By now, you've all heard the media chatter about "cheap" gas— the average price of a gallon of diesel fuel has fallen this year and, at press time, sits at about $3.65 nationwide. And even though falling fuel prices bring out the inevitable bevy of deflation fear-mongers, one fact remains: for companies that ship a lot over the road, decreased fuel costs can be a good thing for the bottom line.
The problem with falling fuel prices is that they historically do not last long.
In the last major retreat of US diesel prices, the average national price per gallon fell from $0.94 in 2000 to $0.76 in 2002. Unfortunately for the shipping industry, the price snapped right back to $0.94 in 2003, and it hadn't looked back until this year.
Think about that— $0.94 in 2003 to over $4.00 per gallon last year. That's well over a 400 percent increase over the last 10 years. The only real constant about fuel prices is that, over the long-term, they go up. So what's the best defense for companies that have to shoulder that cost?
Plan for increases and save whenever you can, however you can.
How can you plan to save on shipping?
That all comes down to the logistical network you (or your third-party providers) build.
It's great that fuel prices are falling right now. But one should bear in mind, when outsourcing during a downward price trend, that distance to potential shipping locations will be of crucial importance when prices go back up.
According to supply chain consultant Brittain Ladd, the best strategy is to "identify opportunities to increase the number of distribution centers to minimize distance travelled for outbound transportation and to make operational changes to trade down to lower cost transportation such as air to ground."
In other words, the closer you can stage your goods to their end delivery points, the better off you're going to be when fuel prices normalize.
To that end, partnering with a fulfillment or logistics provider that is based in relatively near the Lower 48's mean center of population is probably a smart idea. By going with centrally located providers, you can minimize your fuel surcharge costs and deliver your goods quickly to the majority of your customers.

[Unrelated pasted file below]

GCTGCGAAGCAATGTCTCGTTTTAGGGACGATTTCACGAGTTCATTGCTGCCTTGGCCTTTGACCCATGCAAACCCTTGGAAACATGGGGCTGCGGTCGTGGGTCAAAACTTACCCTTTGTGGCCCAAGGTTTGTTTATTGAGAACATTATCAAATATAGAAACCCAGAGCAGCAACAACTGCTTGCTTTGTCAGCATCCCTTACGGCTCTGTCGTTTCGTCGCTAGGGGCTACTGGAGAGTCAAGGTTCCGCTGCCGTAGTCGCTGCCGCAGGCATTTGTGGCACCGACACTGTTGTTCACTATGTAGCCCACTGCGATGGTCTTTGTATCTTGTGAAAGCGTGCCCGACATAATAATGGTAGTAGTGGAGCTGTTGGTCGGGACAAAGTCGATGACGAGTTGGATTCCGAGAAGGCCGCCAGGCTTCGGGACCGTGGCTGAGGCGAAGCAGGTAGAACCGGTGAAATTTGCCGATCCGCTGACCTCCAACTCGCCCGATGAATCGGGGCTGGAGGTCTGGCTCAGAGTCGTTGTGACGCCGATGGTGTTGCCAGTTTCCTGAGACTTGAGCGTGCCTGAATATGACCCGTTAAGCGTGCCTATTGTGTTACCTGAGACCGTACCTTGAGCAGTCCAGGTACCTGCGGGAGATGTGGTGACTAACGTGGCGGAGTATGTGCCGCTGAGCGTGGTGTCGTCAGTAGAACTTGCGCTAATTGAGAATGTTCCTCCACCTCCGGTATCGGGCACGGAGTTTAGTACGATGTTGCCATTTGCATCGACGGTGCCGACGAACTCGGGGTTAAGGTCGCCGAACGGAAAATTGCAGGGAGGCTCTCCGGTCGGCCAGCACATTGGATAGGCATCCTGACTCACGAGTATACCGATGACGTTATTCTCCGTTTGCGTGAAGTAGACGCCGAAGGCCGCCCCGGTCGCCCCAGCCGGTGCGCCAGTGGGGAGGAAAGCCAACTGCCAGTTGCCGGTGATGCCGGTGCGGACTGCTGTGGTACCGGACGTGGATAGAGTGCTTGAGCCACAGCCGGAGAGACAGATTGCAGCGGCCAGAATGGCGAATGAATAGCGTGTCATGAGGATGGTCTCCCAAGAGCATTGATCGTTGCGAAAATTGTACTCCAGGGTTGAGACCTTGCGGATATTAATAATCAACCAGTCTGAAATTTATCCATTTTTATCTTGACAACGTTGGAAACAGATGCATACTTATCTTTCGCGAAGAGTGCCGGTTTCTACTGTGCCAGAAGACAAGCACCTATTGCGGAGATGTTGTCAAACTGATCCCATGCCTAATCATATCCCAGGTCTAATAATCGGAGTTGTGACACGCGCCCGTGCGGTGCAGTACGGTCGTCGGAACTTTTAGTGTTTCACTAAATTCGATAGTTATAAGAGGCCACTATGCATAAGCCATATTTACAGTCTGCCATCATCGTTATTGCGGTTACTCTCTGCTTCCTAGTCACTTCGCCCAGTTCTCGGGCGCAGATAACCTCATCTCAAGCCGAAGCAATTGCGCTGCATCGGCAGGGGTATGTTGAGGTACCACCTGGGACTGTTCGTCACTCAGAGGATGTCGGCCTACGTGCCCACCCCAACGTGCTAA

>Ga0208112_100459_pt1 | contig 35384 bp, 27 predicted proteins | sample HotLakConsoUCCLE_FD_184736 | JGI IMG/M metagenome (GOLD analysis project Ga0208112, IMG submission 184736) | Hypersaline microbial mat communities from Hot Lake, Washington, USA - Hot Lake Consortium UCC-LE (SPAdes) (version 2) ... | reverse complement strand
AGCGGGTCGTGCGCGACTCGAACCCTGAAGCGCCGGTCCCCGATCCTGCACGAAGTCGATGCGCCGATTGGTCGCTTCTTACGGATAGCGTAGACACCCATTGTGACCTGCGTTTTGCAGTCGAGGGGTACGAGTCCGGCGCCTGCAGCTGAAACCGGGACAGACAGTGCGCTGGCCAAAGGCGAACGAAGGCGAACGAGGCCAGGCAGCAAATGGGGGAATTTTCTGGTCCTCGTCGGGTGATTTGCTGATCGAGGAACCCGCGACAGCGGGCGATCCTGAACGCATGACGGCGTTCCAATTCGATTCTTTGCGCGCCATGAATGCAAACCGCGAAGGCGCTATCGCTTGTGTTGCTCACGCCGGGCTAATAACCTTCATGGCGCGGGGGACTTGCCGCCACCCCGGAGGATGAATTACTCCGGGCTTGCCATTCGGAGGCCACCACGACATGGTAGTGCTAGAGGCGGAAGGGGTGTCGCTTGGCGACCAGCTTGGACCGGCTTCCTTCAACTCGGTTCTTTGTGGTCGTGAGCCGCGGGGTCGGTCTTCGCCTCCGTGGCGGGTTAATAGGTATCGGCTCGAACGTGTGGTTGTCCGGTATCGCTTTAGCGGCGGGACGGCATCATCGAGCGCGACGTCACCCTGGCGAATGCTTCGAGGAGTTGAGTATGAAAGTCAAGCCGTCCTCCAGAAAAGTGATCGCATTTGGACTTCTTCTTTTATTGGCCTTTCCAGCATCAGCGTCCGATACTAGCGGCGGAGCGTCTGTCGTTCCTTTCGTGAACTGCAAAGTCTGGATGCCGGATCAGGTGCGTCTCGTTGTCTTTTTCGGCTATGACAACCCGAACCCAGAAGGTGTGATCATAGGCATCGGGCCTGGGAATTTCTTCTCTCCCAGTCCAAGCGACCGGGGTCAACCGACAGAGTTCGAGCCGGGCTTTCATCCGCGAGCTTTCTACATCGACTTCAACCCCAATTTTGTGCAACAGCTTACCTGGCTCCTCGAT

In the meantime, make sure you aren't overpaying for fuel while prices are low.
According to a recent survey of 150 supply chain professionals, conducted by Logistics Management, almost 6 out of 10 shippers report that they are paying 15 percent or more over base rates for fuel surcharges. This is likely due to many companies having signed fuel surcharge contracts that do not vary with base rates, and if that's the case, you should probably consider making this a negotiation point when it gets to be contract renewal time.
A flexible shipping company should be able to work with you to ensure that you are never overpaying for your fuel surcharges.
Be wary of quick turnarounds in the market.
That said, you need to anticipate quick shocks to the market. Right now, the dollar is strong. Since crude oil is priced in US dollars by international convention, a strong dollar will always translate into cheaper oil. And the United States is in the middle of a boom in shale oil production, which has contributed to America having this year become the world's leading oil producer— over and above rival producers Saudi Arabia and Russia.
But the problem with a strong dollar and increased supply, at least as they pertain to the extension of lower diesel prices, is that they will quickly lead to a correction in the market.
As the price of a barrel of crude falls, oil producers will cut back production to conserve price levels. Moreover, producers will scale back plans to explore and open new wells. So by this time next year, we'll all likely be looking back wistfully at the end of 2014, when diesel was relatively cheap.
The bottom line for companies needing fulfillment? Watch your bottom line.
Enjoy cheap diesel costs while you can. They're likely temporary, and there is very little chance that we're truly in for an energy sector-led deflationary cycle. So continue to plan your shipping strategy as if prices were still high.
- Look providers that employ the solid technology and workflow management to manage costs associated with preventable returns and lengthy turnarounds.
- Choose a third party provider that can stage your goods close to their intended end-users.
- Negotiate fuel surcharge contracts that do not exceed 15 percent of base fuel costs.
Order fulfillment needs to be done right the first time, every time, to make sure that you are maximizing your profits and keeping your customers satisfied.